MY RESPONSE: Yes, everything on the news site is public; but would you feel comfortable with someone standing over your shoulder while your with your computer at a coffee shop, using its WI-FI, for example seeing which articles you choose to read? And what if the news site nevertheless has a login so that readers may customize the feed? Doesn't that part of what you do there need to be encrypted? Between the two things, it's easier for the site owner to just encrypt everything.

THE THREAD-STARTER WROTE: Many users have public social network profiles with their interests listed in them, political and religious beliefs, or that information can be easily found from their personal blogs and websites. They don't see that as a threat to their personal life, so they choose not to hide it. How can viewing non-encrypted popular public content harm them? And how does encrypting such pages protect their privacy?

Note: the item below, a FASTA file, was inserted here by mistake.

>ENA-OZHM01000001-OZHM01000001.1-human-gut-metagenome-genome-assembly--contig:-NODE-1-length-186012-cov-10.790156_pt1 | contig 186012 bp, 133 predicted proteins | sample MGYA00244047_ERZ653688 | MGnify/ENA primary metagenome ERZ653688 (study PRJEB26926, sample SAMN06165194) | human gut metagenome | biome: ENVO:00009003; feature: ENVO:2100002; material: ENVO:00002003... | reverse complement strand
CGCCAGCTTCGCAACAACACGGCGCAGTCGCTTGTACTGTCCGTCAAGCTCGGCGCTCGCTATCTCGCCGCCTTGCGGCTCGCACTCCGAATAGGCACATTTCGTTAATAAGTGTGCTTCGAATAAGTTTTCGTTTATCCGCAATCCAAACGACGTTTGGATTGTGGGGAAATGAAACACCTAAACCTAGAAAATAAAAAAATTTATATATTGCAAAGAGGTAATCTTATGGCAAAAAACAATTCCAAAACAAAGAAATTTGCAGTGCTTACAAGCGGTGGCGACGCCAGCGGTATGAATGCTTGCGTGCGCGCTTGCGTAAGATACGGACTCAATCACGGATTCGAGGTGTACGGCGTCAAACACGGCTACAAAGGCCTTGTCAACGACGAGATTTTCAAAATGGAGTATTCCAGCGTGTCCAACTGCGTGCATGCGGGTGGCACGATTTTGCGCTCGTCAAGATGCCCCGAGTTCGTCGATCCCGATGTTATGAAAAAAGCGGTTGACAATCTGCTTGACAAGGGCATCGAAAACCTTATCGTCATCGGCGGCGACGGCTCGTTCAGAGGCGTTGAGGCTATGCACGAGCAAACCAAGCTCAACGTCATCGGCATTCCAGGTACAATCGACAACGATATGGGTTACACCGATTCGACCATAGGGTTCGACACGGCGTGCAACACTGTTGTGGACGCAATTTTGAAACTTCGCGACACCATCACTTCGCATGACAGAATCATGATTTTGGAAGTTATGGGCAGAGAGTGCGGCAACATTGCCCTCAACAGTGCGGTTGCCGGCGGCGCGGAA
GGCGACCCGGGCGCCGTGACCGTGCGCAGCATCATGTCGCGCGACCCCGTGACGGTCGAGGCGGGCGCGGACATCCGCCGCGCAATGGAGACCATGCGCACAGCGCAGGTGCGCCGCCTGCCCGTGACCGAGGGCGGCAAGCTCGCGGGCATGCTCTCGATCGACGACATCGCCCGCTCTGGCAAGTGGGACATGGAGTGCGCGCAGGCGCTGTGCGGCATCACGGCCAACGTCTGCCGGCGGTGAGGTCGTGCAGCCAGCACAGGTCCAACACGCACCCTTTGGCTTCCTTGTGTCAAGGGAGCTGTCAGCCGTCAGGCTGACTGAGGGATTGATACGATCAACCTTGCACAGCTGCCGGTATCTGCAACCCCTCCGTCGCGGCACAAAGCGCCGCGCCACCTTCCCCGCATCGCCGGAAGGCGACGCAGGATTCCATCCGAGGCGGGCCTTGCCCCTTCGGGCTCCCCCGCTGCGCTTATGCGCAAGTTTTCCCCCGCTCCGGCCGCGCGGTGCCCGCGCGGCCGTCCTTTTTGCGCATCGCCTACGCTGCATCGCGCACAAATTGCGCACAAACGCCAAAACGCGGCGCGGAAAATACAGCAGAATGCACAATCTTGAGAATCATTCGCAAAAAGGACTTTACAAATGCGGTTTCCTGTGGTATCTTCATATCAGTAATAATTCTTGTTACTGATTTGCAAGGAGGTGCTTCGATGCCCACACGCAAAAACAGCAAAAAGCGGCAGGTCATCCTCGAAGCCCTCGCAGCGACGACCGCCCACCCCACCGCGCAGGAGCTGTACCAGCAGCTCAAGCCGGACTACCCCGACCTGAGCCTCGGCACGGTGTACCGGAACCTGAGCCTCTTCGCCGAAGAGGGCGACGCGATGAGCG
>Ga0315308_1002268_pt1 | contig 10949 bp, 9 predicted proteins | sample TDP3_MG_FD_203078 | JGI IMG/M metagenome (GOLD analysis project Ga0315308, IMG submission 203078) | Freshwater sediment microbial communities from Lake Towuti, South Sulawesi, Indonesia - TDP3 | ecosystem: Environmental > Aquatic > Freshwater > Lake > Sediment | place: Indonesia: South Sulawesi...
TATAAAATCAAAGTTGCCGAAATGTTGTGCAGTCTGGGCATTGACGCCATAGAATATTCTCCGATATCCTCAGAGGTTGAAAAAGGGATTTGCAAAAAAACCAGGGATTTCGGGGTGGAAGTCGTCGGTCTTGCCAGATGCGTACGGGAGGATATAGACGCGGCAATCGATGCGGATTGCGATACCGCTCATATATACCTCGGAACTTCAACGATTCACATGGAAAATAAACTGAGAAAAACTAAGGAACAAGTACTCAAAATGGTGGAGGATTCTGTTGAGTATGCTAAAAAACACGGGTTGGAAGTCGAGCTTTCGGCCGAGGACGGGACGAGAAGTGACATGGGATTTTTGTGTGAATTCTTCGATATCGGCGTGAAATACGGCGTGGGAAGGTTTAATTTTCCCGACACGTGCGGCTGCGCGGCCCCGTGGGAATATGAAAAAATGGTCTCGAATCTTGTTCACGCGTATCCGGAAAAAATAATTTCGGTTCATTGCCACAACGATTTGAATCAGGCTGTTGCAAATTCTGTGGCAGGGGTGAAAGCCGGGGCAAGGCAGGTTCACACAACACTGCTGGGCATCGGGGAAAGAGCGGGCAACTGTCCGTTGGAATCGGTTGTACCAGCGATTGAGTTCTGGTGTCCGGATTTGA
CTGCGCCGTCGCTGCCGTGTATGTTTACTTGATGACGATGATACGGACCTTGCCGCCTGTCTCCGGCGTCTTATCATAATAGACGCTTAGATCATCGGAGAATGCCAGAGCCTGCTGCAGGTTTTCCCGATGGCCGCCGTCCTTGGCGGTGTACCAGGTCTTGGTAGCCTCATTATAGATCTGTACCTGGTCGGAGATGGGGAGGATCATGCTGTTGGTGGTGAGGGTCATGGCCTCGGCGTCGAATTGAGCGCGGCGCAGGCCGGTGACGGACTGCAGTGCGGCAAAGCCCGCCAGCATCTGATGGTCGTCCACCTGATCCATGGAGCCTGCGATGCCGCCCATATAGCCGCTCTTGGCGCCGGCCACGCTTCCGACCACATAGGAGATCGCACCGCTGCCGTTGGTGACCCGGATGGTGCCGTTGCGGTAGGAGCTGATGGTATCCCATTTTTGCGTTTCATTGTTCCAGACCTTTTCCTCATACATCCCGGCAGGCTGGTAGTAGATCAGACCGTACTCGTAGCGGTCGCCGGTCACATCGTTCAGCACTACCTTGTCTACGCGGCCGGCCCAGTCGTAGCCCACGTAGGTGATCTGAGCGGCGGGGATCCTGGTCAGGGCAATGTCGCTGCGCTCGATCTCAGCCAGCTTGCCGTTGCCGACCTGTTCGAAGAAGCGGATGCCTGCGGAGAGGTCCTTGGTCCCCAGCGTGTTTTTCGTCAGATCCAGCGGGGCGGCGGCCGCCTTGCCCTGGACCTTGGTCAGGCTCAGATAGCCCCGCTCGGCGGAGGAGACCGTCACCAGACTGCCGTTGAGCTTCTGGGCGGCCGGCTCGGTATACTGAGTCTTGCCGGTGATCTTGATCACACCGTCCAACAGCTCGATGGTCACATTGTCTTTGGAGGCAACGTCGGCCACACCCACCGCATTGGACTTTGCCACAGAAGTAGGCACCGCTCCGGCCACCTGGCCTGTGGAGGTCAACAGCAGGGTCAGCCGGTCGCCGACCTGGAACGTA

MY RESPONSE: Some of them don't care about their privacy. They have, as psychologist Sherry Turkle put it, an "I share, therefore I am" sort of mentality. In any case, as with the previous example, even they who so freely share must login to said pages to change things, no? And their so doing must be encrypted, no? Additionally, those who read their informationn may not want others in the coffee shop where they're using their laptop to know that they're looking at so-and-so's social networking page.